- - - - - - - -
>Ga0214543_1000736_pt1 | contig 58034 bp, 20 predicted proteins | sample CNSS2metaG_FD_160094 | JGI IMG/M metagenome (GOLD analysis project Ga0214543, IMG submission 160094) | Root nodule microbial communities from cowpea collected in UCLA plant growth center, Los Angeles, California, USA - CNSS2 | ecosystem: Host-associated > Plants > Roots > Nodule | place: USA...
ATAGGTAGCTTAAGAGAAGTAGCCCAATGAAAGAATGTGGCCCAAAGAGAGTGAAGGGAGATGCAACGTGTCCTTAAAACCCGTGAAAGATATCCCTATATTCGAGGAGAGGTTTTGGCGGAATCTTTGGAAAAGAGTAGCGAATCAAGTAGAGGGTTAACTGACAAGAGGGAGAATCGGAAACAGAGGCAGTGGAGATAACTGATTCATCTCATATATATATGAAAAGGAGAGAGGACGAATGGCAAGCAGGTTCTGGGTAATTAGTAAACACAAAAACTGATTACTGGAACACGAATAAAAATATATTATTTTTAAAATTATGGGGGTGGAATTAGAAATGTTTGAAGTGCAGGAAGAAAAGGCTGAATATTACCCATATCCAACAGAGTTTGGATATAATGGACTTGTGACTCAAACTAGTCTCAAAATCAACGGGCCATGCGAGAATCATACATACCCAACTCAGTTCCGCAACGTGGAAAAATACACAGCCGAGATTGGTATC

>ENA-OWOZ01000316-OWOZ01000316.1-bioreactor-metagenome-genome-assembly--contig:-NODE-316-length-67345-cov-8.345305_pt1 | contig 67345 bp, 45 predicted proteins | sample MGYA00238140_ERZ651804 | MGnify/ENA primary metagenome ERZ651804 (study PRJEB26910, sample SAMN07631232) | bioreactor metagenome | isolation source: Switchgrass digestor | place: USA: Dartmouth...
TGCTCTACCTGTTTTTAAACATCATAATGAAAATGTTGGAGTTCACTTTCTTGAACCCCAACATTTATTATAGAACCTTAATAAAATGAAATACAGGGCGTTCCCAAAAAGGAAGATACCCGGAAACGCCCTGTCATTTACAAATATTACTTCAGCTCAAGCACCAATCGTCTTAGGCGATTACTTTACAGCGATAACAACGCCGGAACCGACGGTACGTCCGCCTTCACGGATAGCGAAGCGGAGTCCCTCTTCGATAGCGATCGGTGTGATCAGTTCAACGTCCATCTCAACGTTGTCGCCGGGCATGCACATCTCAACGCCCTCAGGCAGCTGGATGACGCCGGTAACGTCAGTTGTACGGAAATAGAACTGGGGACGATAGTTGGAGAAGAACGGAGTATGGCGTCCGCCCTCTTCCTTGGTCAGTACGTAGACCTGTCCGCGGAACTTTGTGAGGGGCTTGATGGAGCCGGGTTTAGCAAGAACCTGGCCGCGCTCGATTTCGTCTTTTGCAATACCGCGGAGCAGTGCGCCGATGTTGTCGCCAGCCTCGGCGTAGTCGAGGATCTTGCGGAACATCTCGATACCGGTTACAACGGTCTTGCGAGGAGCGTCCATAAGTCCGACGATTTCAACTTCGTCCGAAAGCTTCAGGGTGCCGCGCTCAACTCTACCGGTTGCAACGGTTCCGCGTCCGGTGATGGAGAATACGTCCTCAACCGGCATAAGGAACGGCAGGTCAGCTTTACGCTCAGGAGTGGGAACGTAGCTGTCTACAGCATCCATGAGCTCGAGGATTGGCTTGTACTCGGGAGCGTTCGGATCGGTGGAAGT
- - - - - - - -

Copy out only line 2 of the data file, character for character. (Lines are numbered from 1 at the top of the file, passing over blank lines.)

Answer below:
ATAGGTAGCTTAAGAGAAGTAGCCCAATGAAAGAATGTGGCCCAAAGAGAGTGAAGGGAGATGCAACGTGTCCTTAAAACCCGTGAAAGATATCCCTATATTCGAGGAGAGGTTTTGGCGGAATCTTTGGAAAAGAGTAGCGAATCAAGTAGAGGGTTAACTGACAAGAGGGAGAATCGGAAACAGAGGCAGTGGAGATAACTGATTCATCTCATATATATATGAAAAGGAGAGAGGACGAATGGCAAGCAGGTTCTGGGTAATTAGTAAACACAAAAACTGATTACTGGAACACGAATAAAAATATATTATTTTTAAAATTATGGGGGTGGAATTAGAAATGTTTGAAGTGCAGGAAGAAAAGGCTGAATATTACCCATATCCAACAGAGTTTGGATATAATGGACTTGTGACTCAAACTAGTCTCAAAATCAACGGGCCATGCGAGAATCATACATACCCAACTCAGTTCCGCAACGTGGAAAAATACACAGCCGAGATTGGTATC